SPIEGEL: How severe a blow to al-Qaida is the death of Osama bin Laden?
Uhrlau: For al-Qaida as a whole -- in other words, both the core organization and the regional organizations -- Bin Laden's death marks the loss of its undisputed main symbolic and leading figure. He had not been centrally involved in operations for some time, but he remained the main source of ideological thinking and chief strategist. Bin Laden decided whether groups like today's Al-Qaida in the Islamic Maghreb or Al-Qaida in Iraq were to be allowed to join the network. The oath of allegiance was made to bin Laden, not the organization. In the past, various financial backers had based their support for the network on bin Laden as a symbolic figure and on his origins in Saudi Arabia and Yemen. Whether this funding will continue to flow is now very questionable. The same applies to the supporters who have sworn their oath of allegiance to him. It isn't clear whether they will obey a successor.
SPIEGEL: Is bin Laden's death the end of al-Qaida?
Uhrlau: No, but the individual al-Qaida groups will continue to become more independent. We will see stronger regionalization, and although the ideological principles of bin Laden will still apply, individual organizations in places like the Maghreb or the Arabian Peninsula will operate independently of one another. It is completely unclear what will happen next with the so-called core al-Qaida in Afghanistan and Pakistan.
SPIEGEL: It had been suspected that bin Laden was hiding out in caves. Did it surprise you that he was living in a villa?
Uhrlau: We saw a similar pattern with Khalid Sheikh Mohammed, Abu Zubaydah and Ramzi Binalshibh, who had all gone underground in major Pakistani cities. Perhaps bin Laden was simply depending on the element of surprise.
SPIEGEL: Is it conceivable that he lived there without the knowledge of the Pakistan army or intelligence service?
Uhrlau: That's a difficult question. The building wasn't in a central part of the city, and it's normal for houses in the neighborhood to be surrounded by high walls. Let's not speculate about what the Pakistanis knew.
SPIEGEL: Is al-Qaida still strong enough to take revenge?
Uhrlau: I don't believe that the thought of revenge takes priority for al-Qaida. In the past, the group has not adhered to specific dates to commit symbolic attacks. I do expect to see attacks in the near future. Perhaps they would have happened anyway, but now they will also be related to Osama bin Laden's death. Pakistan is particularly at risk at the moment.
SPIEGEL: How great is the threat for Germany?
Uhrlau: At this time, we have to pay particular attention to isolated attackers who are not part of organized structures, but instead hope to make their contribution to jihad with retaliatory efforts. Attackers like Arid U. in Frankfurt or the suitcase bombers (ed's note: who failed in their attempt to blow up trains in Germany in 2006) are at least as great a threat as organized attacks by al-Qaida itself. The arrests that were recently made in Düsseldorf underscore that the threat to us transcends international borders. We will continue to be fighting these two types of terrorism for a long time to come -- including in Germany.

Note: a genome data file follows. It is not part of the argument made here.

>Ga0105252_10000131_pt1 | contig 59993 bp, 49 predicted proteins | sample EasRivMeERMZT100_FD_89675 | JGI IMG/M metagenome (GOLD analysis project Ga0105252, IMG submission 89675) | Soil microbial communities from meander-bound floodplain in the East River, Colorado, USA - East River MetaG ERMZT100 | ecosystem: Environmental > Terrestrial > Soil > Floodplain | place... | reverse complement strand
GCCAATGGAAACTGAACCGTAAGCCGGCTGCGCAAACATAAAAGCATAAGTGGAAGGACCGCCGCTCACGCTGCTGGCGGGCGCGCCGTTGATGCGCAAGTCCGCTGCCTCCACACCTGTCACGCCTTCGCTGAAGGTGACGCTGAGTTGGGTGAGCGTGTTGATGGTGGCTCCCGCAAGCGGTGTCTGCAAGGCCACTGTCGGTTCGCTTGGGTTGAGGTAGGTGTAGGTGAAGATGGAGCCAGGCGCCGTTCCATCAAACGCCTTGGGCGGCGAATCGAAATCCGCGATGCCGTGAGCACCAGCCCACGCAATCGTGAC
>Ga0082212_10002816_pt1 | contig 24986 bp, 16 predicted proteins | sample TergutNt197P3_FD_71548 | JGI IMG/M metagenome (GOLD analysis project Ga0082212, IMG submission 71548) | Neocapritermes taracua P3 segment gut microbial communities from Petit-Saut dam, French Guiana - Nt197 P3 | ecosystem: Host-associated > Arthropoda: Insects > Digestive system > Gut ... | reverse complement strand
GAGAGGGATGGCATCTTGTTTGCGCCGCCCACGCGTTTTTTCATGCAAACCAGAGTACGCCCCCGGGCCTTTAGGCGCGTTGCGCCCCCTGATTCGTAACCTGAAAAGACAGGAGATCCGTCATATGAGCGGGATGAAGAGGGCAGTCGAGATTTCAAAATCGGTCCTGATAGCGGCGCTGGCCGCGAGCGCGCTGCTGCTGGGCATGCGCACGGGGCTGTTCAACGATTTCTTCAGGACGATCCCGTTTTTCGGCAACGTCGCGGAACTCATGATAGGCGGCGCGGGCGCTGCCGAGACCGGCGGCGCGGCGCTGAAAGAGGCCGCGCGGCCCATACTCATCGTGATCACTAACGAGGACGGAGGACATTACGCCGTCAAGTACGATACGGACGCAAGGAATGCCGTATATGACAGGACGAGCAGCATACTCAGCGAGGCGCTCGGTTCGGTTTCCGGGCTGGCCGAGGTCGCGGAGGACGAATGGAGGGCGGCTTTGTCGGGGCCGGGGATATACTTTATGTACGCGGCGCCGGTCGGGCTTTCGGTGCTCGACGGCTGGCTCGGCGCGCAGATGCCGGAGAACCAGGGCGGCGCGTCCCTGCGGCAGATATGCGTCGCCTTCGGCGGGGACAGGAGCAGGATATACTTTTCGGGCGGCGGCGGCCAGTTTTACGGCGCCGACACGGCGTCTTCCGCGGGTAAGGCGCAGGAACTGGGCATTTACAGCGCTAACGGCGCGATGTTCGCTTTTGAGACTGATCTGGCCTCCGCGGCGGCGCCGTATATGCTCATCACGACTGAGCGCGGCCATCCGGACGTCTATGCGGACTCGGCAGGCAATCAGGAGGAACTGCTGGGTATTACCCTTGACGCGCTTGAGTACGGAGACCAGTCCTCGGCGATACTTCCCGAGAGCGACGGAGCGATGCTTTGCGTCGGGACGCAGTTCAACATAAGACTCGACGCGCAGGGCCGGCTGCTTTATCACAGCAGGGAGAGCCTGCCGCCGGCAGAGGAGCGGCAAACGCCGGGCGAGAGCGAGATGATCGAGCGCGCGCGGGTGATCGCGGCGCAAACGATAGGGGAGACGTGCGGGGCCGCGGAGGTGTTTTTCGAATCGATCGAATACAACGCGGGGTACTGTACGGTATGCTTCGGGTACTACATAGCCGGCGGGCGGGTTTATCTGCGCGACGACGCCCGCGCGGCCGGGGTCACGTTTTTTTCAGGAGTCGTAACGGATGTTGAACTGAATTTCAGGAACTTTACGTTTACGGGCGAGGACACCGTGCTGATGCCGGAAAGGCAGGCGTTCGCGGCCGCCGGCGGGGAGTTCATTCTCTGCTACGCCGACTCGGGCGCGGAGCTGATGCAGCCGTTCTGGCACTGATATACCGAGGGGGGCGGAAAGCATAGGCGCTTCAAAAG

SPIEGEL: Who will succeed bin Laden?
Uhrlau: It isn't clear to me at the moment how the core al-Qaida group can resolve the leadership question. The organization has suffered a serious bloodletting as a result of arrests and drone-based executions, so that it was completely impossible to systematically develop a new generation (that could succeed the current leaders). Bin Laden's second-in-command, Ayman al-Zawahiri, lacks the necessary charisma, and there has been conflict with other leading figures. It is unclear what role Anwar al-Awlaki, the leader of Al-Qaida in Yemen, will play. He is seen as charismatic and he has led major operations, and I wouldn't be surprised if he were to play a bigger role. But at this point I don't see a single individual who is able to lead and integrate and resolve conflicts across the various groups. I believe that the al-Qaida core group faces difficult times ahead.
SPIEGEL: Terrorist movements have often followed cyclical patterns in the past. Is it possible that the democracy movements in the Arab world and bin Laden's death will herald a downturn in Islamist terrorism?
Uhrlau: Unfortunately I cannot share this hope. The protests in the Arab world have very different causes. Even if they are more individual and are more heavily motivated by socio-economic and not religious factors, and are directed against repression and corruption, radicalization that helps jihadist groups can certainly occur on the fringes of protest movements. Terrorism has never been something for the majority. At the moment, we are observing more a tendency for Islamist terrorism to expand regionally, especially in East and West Africa. Neither the pro-democracy movements nor bin Laden's death play a significant role in this regard.